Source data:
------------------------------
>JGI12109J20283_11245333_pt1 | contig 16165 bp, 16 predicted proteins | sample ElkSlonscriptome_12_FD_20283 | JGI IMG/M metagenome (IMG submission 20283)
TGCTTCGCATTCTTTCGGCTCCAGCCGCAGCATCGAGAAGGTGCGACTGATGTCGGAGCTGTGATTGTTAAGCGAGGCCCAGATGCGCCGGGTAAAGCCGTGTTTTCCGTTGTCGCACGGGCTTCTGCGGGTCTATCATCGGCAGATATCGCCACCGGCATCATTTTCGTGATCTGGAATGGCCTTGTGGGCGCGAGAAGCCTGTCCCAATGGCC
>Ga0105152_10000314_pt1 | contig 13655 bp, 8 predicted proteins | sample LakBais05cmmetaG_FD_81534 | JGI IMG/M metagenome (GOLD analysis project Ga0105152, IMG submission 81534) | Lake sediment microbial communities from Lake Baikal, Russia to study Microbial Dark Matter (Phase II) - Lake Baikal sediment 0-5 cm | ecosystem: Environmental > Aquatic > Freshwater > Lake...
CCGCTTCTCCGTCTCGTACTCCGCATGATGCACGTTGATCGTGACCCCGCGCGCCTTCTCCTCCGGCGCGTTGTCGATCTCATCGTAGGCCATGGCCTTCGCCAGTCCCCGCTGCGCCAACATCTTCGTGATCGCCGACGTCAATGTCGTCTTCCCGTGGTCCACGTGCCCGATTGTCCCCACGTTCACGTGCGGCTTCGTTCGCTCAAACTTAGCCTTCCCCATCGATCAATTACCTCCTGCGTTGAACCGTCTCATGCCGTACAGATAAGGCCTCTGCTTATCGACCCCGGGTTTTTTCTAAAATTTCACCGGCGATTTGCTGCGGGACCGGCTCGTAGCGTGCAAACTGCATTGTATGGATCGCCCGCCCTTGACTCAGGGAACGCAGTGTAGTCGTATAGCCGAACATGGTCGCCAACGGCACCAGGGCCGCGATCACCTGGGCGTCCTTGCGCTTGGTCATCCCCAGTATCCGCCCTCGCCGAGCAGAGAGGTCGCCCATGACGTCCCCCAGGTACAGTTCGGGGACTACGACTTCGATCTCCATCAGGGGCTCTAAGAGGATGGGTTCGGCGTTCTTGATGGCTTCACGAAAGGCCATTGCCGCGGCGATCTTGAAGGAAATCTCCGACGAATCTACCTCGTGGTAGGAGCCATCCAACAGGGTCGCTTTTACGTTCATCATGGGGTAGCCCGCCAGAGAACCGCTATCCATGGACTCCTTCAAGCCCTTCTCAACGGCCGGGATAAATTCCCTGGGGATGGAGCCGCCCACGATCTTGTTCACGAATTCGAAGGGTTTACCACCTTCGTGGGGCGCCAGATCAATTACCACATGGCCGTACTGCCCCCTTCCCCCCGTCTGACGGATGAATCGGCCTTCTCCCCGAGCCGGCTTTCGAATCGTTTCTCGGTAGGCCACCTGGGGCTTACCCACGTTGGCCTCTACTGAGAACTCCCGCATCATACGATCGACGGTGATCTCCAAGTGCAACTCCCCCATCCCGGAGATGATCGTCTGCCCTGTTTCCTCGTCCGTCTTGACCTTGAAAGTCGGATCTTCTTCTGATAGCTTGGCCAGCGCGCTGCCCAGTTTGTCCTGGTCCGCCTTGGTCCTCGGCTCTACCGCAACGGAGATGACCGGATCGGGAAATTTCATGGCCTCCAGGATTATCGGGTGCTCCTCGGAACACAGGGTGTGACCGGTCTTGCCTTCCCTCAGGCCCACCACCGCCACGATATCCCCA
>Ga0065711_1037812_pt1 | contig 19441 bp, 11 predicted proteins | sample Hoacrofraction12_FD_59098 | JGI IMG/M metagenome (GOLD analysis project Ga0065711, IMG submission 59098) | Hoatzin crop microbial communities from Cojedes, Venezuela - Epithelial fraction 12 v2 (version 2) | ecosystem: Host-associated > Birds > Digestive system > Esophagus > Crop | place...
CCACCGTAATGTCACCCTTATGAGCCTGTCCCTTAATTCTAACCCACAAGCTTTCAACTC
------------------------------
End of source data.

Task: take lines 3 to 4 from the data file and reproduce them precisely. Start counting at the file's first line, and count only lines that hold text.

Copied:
>Ga0105152_10000314_pt1 | contig 13655 bp, 8 predicted proteins | sample LakBais05cmmetaG_FD_81534 | JGI IMG/M metagenome (GOLD analysis project Ga0105152, IMG submission 81534) | Lake sediment microbial communities from Lake Baikal, Russia to study Microbial Dark Matter (Phase II) - Lake Baikal sediment 0-5 cm | ecosystem: Environmental > Aquatic > Freshwater > Lake...
CCGCTTCTCCGTCTCGTACTCCGCATGATGCACGTTGATCGTGACCCCGCGCGCCTTCTCCTCCGGCGCGTTGTCGATCTCATCGTAGGCCATGGCCTTCGCCAGTCCCCGCTGCGCCAACATCTTCGTGATCGCCGACGTCAATGTCGTCTTCCCGTGGTCCACGTGCCCGATTGTCCCCACGTTCACGTGCGGCTTCGTTCGCTCAAACTTAGCCTTCCCCATCGATCAATTACCTCCTGCGTTGAACCGTCTCATGCCGTACAGATAAGGCCTCTGCTTATCGACCCCGGGTTTTTTCTAAAATTTCACCGGCGATTTGCTGCGGGACCGGCTCGTAGCGTGCAAACTGCATTGTATGGATCGCCCGCCCTTGACTCAGGGAACGCAGTGTAGTCGTATAGCCGAACATGGTCGCCAACGGCACCAGGGCCGCGATCACCTGGGCGTCCTTGCGCTTGGTCATCCCCAGTATCCGCCCTCGCCGAGCAGAGAGGTCGCCCATGACGTCCCCCAGGTACAGTTCGGGGACTACGACTTCGATCTCCATCAGGGGCTCTAAGAGGATGGGTTCGGCGTTCTTGATGGCTTCACGAAAGGCCATTGCCGCGGCGATCTTGAAGGAAATCTCCGACGAATCTACCTCGTGGTAGGAGCCATCCAACAGGGTCGCTTTTACGTTCATCATGGGGTAGCCCGCCAGAGAACCGCTATCCATGGACTCCTTCAAGCCCTTCTCAACGGCCGGGATAAATTCCCTGGGGATGGAGCCGCCCACGATCTTGTTCACGAATTCGAAGGGTTTACCACCTTCGTGGGGCGCCAGATCAATTACCACATGGCCGTACTGCCCCCTTCCCCCCGTCTGACGGATGAATCGGCCTTCTCCCCGAGCCGGCTTTCGAATCGTTTCTCGGTAGGCCACCTGGGGCTTACCCACGTTGGCCTCTACTGAGAACTCCCGCATCATACGATCGACGGTGATCTCCAAGTGCAACTCCCCCATCCCGGAGATGATCGTCTGCCCTGTTTCCTCGTCCGTCTTGACCTTGAAAGTCGGATCTTCTTCTGATAGCTTGGCCAGCGCGCTGCCCAGTTTGTCCTGGTCCGCCTTGGTCCTCGGCTCTACCGCAACGGAGATGACCGGATCGGGAAATTTCATGGCCTCCAGGATTATCGGGTGCTCCTCGGAACACAGGGTGTGACCGGTCTTGCCTTCCCTCAGGCCCACCACCGCCACGATATCCCCA